decided: April 22, 1975.
Appeal from order of Court of Common Pleas of Montgomery County, Oct. T., 1973, No. 444, in case of Commonwealth of Pennsylvania v. Anthony Green.
Calvin S. Drayer, Jr., Assistant Public Defender, for appellant.
Stewart J. Greenleaf and J. David Bean, Assistant District Attorneys, William T. Nicholas, First Assistant District Attorney, and Milton O. Moss, District Attorney, for Commonwealth, appellee.
Watkins, P. J., Jacobs, Hoffman, Cercone, Price, Van der Voort, and Spaeth, JJ. Opinion by Cercone, J. Dissenting Opinion by Van der Voort, J. Watkins, P. J., joins in this dissenting opinion.
[ 234 Pa. Super. Page 238]
On February 19, 1974, appellant pleaded guilty to charges of burglary and larceny. He was sentenced and no direct appeal was taken. While serving his sentence appellant filed a petition pursuant to the Post Conviction Hearing Act.*fn1 The PCHA court denied appellant a hearing stating that there was no merit whatsoever in the appellant's PCHA petition.*fn2 The appellant is now appealing the decision on the PCHA petition.
Appellant's primary claim is that the on-the-record colloquy which preceded the court's acceptance of his guilty plea did not disclose that the elements of the crimes charged were outlined in understandable terms. See Commonwealth v. Ingram, 455 Pa. 198 (1974). We must agree with appellant. The record is silent on this point except for the following question posed to appellant by his trial counsel:
"Have I explained the charges against you, the burglary and the larceny and the possible punishment for those charges and any possible defenses you might have?"
It is clear that this question does not meet the very specific requirements mandated by Commonwealth v. Ingram, supra, and therefore appellant's PCHA petition cannot be classified as patently frivolous.
However, simply because appellant has, what appears to be, a valid claim does not in itself entitle him to PCHA relief. Section 3 of the PCHA states:
"To be eligible for relief under this act, a person must initiate a proceeding by filing a petition under
[ 234 Pa. Super. Page 239]
Section 5 and must prove the following:
(d) That the error resulting in his conviction and sentence has not been finally litigated or waived."
Section 4 of the PCHA defines "waived" as follows:
"(b) For the purposes of this act, an issue is waived if:
(1) The petitioner knowingly and understandingly failed to raise it and it could have been raised before the trial, at the trial, on appeal, in a habeas corpus proceeding or any other proceeding actually conducted, or in a prior proceeding actually initiated under this act; and
(2) The petitioner is unable to prove the existence of extraordinary circumstances to justify his failure to raise the issue.
(c) There is a rebuttable presumption that a failure to appeal a ruling or to raise an issue is a knowing and understanding failure."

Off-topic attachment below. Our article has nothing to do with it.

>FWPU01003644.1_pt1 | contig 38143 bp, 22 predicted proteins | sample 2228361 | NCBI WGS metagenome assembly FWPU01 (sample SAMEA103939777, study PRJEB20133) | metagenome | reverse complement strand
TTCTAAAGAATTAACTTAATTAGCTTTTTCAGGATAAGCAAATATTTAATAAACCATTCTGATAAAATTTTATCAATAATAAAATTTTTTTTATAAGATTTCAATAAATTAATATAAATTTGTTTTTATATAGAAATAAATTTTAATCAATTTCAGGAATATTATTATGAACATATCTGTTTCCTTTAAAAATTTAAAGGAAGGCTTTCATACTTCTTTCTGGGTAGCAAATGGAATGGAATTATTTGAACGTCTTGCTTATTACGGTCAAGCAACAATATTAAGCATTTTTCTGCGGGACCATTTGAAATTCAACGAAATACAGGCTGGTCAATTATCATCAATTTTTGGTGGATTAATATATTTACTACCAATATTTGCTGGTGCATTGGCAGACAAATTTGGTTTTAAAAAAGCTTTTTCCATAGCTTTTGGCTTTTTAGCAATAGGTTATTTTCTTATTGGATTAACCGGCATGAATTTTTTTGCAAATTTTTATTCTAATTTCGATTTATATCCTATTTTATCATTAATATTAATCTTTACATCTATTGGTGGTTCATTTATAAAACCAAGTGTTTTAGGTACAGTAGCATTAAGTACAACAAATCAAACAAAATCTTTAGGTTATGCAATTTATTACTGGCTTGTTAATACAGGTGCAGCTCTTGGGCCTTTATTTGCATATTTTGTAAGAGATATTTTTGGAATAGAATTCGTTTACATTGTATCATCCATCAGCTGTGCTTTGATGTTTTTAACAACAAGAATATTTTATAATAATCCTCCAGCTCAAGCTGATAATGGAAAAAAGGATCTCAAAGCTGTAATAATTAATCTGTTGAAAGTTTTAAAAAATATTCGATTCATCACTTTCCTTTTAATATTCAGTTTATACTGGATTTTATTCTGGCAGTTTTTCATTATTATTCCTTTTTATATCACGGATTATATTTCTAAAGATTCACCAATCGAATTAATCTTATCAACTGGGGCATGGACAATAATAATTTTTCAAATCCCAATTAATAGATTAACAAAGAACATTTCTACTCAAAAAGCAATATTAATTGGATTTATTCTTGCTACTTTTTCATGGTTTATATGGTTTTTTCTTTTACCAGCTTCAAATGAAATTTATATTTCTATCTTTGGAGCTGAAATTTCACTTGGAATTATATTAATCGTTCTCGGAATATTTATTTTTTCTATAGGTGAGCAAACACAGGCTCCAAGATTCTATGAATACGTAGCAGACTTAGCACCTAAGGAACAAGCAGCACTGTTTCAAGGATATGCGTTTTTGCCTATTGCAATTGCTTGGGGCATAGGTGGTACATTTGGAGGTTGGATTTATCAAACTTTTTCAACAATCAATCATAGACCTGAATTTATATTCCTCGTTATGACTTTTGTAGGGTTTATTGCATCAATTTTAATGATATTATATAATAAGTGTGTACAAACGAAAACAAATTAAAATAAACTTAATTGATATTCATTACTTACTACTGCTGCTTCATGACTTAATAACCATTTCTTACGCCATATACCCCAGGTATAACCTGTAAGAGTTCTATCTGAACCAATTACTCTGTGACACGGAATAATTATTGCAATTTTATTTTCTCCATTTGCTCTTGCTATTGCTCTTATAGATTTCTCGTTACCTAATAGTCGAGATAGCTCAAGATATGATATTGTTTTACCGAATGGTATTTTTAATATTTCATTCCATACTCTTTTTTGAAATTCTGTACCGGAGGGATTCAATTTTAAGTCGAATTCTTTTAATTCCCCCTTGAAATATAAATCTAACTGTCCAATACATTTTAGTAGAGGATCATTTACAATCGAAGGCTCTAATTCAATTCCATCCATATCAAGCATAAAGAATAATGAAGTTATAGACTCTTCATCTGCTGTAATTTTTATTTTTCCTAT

In the instant case appellant failed to raise the issue concerning the guilty plea on direct appeal and therefore we must assume that such failure was knowingly and understandingly made. The appellant can overcome this presumption and thereby gain PCHA relief by showing the existence of extraordinary circumstances which justify his failure to raise the issue on direct appeal. In his PCHA petition appellant has attempted an explanation of his failure to raise the guilty plea issue on direct appeal, by claiming ineffective assistance of counsel. The Pennsylvania Supreme Court has held that ineffective assistance of counsel does constitute "extraordinary circumstances" which would entitle one to PCHA relief. Commonwealth v. Wideman, 453 Pa. 119, 123 (1973).
[ 234 Pa. Super. Page 240]
Unfortunately we cannot now, on the basis of the record, determine if trial counsel's action in not raising the issue on appeal had a reasonable basis designed to effectuate his client's interest. Commonwealth ex rel. Page 240} Washington v. maroney, 427 Pa. 599 (1967). While it is true that counsel could have raised this issue on direct appeal, thereby gaining appellant a new trial, it could also be true that as a practical result such action would have been fruitless as a new trial might have resulted in appellant's certain conviction and quite possibly a greater sentence than that achieved by the guilty plea. In addition counsel may have in fact advised appellant of the guilty plea issue; yet appellant may have informed counsel that he nevertheless did not wish to pursue the appeal, after consideration of the available alternatives and consequences. However, all of this is simply conjecture and the true facts can be easily ascertained at a PCHA hearing where appellant and trial counsel can testify as to what actually happened. If the appellant can show extraordinary circumstances, i.e., by establishing his claim of ineffective assistance of counsel, he will have satisfied Sections 3 and 4 of the PCHA, supra, and can then proceed to raise the issue relating to his guilty plea. This procedure is supported by the recent Pennsylvania Supreme Court case of Commonwealth v. Twiggs, 460 Pa. 105 (1975).
Therefore this case is remanded for a hearing pursuant to appellant's PCHA petition.
Case remanded for hearing.
Dissenting Opinion by Van der Voort, J.:
I respectfully dissent because in my judgment when a defendant in open court says his counsel has explained to him the charges of burglary and larceny (of which he was convicted) there is adequate proof on the record that the elements of the crimes charged were outlined to the defendant in understandable terms.